Peggy Webb Hendrix, Director of Admissions

This post was first published June 19, 2015.

I recently attended the graduation ceremony for our dyslexic students, and it was especially moving. The students seemed even more excited than usual to be moving on to their new schools. Maybe it was the gorgeous weather or the fact that there were a record number of graduates.

I think, however, that it was due to our inspiring commencement speaker, Mr. Britton Burdette.  Mr. Burdette is not only an alumnus but also a successful businessperson and an articulate advocate for dyslexic children. He spoke to our children with the ­­­­­conviction that comes from personal experience. Britton told our children that they would face obstacles along the way, and that their paths would be difficult. Dyslexics, he said, would always need to work harder than everyone else to accomplish their goals. They would need to maintain a strong work ethic in order to be successful.

The good news, he said, was that dyslexics possess unique talents that take them far in life. They have creativity, imagination, problem solving skills, and an ability to think outside the box. These gifts enable dyslexics to go beyond the ordinary and become visionary leaders who push the envelope and devise creative solutions to whatever obstacles come their way. Sally Shaywitz of the Yale Center for Dyslexia and Creativity says it well: “Dyslexia is surrounded by these strengths of higher cognitive and linguistic functioning, reason, conceptual abilities and problem solving.” She goes on to say that: “ . . . what has become obvious . . . is not only that dyslexics can be, and often are, brilliant, but that many develop far superior abilities in some areas than their so-called ‘normal’ counterparts.”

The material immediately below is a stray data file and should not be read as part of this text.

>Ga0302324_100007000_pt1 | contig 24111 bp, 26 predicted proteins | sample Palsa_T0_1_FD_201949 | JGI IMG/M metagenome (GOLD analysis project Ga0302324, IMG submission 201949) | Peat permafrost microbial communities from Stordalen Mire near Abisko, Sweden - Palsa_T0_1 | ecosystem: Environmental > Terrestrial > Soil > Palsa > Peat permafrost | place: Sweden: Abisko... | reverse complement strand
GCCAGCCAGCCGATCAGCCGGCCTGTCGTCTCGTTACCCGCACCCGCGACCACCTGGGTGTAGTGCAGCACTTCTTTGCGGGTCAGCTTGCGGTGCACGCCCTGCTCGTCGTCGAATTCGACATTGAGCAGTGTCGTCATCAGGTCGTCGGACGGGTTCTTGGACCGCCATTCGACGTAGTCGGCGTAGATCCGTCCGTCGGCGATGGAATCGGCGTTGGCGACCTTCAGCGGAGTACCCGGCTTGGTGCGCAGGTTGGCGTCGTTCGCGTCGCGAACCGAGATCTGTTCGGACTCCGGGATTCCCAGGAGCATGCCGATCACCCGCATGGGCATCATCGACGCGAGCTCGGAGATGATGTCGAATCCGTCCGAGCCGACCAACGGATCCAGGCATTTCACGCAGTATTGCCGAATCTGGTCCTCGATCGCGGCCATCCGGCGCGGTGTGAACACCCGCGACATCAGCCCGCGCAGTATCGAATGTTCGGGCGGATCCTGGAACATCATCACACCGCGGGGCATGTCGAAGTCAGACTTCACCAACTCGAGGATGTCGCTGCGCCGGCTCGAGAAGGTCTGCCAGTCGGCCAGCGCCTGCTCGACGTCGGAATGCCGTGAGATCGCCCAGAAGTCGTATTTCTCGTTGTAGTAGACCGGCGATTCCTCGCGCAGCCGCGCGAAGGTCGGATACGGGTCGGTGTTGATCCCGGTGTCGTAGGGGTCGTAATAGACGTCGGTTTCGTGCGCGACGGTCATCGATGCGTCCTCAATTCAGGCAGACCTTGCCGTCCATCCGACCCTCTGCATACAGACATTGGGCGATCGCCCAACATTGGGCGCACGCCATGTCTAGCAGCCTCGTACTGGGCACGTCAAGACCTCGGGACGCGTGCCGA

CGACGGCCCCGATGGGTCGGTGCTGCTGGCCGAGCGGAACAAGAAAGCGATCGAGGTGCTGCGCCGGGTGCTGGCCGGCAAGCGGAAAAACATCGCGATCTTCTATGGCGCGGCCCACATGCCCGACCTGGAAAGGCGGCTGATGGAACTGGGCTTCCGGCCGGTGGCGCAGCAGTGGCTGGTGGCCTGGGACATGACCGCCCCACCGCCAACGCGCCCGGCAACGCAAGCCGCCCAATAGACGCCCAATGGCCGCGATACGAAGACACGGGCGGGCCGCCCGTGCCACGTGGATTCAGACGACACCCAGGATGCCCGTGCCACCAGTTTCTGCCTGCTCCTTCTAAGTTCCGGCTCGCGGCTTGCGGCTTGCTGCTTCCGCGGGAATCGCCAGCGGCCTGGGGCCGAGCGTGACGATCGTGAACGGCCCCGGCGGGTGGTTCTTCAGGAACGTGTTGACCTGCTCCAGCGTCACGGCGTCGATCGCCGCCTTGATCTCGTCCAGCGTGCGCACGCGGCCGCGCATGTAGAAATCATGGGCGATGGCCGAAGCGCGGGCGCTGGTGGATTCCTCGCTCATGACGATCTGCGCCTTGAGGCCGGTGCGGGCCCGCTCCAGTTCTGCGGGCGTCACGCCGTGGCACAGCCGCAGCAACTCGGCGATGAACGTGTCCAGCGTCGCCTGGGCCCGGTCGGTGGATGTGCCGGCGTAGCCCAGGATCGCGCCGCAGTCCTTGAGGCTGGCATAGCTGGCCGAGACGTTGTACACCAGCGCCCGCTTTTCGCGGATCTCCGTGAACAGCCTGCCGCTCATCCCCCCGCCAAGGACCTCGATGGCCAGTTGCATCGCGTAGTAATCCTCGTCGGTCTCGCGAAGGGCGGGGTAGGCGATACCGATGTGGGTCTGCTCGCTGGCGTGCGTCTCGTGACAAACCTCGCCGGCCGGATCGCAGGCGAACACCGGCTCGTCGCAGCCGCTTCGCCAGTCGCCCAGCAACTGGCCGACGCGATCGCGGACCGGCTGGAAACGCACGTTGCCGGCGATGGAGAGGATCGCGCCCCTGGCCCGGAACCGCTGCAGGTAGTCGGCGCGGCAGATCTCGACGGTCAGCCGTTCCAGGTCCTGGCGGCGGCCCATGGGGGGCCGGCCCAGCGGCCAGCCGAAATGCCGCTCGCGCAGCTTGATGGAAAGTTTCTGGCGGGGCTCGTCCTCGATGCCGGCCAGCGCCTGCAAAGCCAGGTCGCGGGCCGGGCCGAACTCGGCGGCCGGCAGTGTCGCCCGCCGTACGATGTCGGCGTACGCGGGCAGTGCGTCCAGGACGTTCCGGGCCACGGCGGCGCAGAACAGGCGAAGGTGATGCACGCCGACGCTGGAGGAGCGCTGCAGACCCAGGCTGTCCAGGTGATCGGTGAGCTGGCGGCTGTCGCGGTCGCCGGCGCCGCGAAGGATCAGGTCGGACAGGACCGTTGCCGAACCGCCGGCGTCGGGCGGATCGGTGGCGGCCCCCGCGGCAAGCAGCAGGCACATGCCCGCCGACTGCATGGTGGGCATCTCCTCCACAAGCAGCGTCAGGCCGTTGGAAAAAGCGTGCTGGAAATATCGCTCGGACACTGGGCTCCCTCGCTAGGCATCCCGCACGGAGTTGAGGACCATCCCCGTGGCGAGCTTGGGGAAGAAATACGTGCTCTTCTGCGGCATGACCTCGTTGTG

You don’t have to look far to discover dyslexics who have offered unique solutions to the world’s problems. This number includes such successful professionals as investor Charles Schwab, Paul Orfalea, creator of Kinko’s, John Chambers of Cisco Systems, Apple founder, Steve Jobs and author John Irving. Chris Warren, in a 2008 article, discusses a 2007 study by Julie Logan, professor of entrepreneurship at the Cass Business School in London. She reported that more than a third of the American entrepreneurs she surveyed said that they were dyslexic. Logan found that “dyslexics, because they face difficulty navigating their way through school, often develop the kind of skills they’ll eventually need to launch and grow their own businesses . . . the dyslexic who has had to overcome problems to survive at school has much experience in this area.”

Britton Burdette came to our school in first grade as a non-reader. His family and teachers celebrated when, at the beginning of his second year, he was able to read a complete sentence. A complete sentence . . . something that his former peers were able to do easily in kindergarten. But what a cause for celebration! Britton was reading. This wonderful young man went on to be very successful in undergraduate, and graduate, school. He is now an accomplished businessman who continues to find unique and creative solutions in his work.

Britton concluded his talk by telling our students that, when faced with the opportunity to hire for open positions within his company, he always chooses the dyslexic. He said that he spoke of his dyslexia in every college essay and job interview. Celebrate dyslexia . . . it truly is a gift.